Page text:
To minimise interspecific competition within the enclosure by providing multiple basking spots, caves/hides and feeding locations.

I know that cohabitation is very controversial but I believe it could work as all of the different species’ needs would be fulfilled, only captive bred animals would be used to minimize disease transmission and I would quarantine each animal before it went into the enclosure, like you would when introducing new fish into a fish tank. Also none of the species resemble the natural predators of any of the animals in the enclosure, do you think this would make them less likely to stress each other out?

Are there any species you would recommend?

Are there any species you wouldn't recommend?

What fish would you recommend? I was thinking along the lines of large schools of smaller peaceful fish like tetras. But maybe some larger fish like discus or angelfish but I've heard there are some issues associated with them regarding water parameters with the discus and aggression with the angelfish

Do you think this would work?
 

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Fascinating plan - the only thing I can offer, from experience, is that both the caiman and the macaws will kill and eat all the other reptiles and amphibians. And very likely the caiman will go after the birds when it is big enough. Your info on the caiman’s diet of strictly snails is erroneous.
 

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Agreed on starting from a 50 gallon first...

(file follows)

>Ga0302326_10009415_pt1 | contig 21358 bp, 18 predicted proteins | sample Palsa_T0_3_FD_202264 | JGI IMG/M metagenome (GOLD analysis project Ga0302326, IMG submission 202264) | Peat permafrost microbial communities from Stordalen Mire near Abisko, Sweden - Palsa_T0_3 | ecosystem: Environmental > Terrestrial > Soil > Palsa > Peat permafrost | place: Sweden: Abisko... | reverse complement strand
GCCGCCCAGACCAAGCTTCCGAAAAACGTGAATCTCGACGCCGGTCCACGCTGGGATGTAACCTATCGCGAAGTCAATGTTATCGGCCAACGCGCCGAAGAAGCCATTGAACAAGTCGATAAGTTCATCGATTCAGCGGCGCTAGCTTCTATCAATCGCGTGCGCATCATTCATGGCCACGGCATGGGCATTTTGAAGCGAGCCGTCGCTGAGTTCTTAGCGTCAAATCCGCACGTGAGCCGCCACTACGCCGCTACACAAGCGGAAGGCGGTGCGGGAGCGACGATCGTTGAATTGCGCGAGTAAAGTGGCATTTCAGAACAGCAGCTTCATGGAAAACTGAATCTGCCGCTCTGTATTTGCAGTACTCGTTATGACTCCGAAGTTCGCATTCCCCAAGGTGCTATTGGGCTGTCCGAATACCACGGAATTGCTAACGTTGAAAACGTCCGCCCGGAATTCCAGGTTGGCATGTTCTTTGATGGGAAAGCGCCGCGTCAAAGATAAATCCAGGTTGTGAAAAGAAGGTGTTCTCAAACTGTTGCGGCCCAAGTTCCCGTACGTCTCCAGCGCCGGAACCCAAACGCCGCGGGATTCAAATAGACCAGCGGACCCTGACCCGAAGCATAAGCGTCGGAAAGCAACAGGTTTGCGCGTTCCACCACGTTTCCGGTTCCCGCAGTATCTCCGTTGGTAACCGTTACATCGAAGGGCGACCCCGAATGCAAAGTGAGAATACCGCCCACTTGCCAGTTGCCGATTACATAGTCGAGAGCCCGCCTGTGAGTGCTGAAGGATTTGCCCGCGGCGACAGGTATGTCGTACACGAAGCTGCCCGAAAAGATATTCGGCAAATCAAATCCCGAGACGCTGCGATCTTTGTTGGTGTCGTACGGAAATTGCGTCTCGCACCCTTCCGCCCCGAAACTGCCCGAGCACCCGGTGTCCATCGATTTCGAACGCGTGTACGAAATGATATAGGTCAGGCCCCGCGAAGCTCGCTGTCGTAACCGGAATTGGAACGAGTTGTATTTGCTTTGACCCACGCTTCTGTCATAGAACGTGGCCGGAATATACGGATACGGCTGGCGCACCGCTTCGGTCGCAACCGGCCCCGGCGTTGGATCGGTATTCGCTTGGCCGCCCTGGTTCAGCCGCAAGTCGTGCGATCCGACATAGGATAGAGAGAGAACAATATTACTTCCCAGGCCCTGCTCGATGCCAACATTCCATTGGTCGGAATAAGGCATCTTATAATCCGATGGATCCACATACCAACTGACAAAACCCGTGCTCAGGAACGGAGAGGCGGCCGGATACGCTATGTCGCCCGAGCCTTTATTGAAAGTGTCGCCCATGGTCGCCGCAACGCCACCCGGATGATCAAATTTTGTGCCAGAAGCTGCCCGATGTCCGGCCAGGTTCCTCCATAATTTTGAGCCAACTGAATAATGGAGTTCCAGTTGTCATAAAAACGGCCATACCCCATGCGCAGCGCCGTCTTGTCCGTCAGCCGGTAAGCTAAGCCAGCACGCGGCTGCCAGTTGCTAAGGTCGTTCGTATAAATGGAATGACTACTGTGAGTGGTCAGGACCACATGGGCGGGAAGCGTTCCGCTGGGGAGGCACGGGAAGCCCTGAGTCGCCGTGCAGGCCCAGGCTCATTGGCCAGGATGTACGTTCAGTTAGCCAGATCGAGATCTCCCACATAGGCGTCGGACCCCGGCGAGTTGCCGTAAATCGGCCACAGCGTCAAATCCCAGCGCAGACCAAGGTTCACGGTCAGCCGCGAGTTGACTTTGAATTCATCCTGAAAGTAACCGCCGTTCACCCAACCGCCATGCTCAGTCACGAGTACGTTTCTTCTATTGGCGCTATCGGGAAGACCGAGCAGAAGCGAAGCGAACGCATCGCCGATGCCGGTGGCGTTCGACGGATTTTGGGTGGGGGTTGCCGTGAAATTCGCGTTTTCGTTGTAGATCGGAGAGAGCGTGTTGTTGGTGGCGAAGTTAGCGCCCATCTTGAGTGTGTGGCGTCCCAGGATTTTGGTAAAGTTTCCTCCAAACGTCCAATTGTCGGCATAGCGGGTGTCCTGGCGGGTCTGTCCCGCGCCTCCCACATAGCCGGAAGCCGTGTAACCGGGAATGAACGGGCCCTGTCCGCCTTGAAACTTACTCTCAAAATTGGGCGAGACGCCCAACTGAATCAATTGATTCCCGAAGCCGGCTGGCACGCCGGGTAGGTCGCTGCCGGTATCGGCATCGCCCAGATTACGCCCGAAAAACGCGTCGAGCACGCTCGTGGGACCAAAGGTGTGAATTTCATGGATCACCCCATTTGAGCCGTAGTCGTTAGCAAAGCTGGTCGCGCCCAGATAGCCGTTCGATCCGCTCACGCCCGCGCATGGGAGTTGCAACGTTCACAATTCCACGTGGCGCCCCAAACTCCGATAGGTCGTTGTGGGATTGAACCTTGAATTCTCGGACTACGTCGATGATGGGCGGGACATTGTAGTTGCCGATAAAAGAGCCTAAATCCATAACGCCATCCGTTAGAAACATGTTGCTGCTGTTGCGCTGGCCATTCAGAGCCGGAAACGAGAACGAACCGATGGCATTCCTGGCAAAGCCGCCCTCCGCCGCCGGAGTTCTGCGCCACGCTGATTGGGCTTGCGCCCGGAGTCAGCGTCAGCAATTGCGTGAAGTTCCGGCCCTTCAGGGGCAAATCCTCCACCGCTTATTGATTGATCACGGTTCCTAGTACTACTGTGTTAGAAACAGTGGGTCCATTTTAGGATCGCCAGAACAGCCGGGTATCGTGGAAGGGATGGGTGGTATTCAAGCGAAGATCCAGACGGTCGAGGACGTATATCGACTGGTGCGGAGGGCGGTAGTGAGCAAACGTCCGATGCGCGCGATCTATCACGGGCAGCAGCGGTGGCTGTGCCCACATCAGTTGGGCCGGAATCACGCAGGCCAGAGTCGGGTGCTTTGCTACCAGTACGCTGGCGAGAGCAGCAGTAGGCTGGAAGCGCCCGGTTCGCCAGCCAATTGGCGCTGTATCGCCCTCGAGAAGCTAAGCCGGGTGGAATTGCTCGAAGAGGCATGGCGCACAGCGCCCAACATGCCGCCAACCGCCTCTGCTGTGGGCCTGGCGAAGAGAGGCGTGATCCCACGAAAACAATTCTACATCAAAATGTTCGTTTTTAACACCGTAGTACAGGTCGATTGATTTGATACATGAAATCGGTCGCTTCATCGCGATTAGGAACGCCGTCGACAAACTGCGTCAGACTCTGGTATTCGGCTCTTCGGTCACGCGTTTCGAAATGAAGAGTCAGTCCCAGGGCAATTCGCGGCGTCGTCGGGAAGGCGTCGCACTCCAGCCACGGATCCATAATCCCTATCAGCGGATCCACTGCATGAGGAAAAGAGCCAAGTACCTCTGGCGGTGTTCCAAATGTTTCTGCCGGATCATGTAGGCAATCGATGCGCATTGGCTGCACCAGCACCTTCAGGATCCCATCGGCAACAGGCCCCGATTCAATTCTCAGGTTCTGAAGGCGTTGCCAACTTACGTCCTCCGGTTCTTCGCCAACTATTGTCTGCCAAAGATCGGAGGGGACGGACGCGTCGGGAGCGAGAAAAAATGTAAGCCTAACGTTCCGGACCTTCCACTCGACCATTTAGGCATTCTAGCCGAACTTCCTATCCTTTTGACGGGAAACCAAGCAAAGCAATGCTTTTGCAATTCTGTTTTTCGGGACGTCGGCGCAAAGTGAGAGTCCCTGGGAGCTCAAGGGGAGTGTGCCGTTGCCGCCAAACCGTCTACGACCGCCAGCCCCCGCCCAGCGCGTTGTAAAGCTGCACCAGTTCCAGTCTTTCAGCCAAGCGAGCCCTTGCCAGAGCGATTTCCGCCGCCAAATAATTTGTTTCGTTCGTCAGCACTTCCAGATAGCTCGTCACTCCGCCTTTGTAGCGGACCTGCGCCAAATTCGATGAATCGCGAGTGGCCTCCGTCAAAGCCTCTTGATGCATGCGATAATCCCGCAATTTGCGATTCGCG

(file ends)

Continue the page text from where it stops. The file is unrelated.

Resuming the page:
I think this could go well at MonsterFishKeepers honestly. At the same time....I think you'd best consult a zookeeper about this. Specifically, somebody who has studied tropical ornithology, somebody who has studied tropical herpetology, and then us. Maybe somebody who has studied tropical botany as well. AND PAY THEM (zoo jobs do not pay well. at all.) We're not well equipped to talk about birds and trees tbh. Also go visit zoos and aquariums.

That being said: look into macaws. Actually research their needs and dig deep into bird keeping forums and groups. If you cannot give them the care that they need without the giant enclosure, I don't think they're the right bird for this exhibit. Are they beautiful birds? Of course! But they're smart, and still interact with keepers or teams of keepers daily. Also those beaks are wicked. I would be cautious about them having psychotic breaks if they don't have enough stimulation and "toying" with the frogs.

Frogs: I don't know them. I don't talk about them. Would you even be able to see them in an octagonal enclosure as small as that? Imagine how many fruit flies that is, and how you would need to keep the birds out of it.

Turtle: Ask a herpetologist.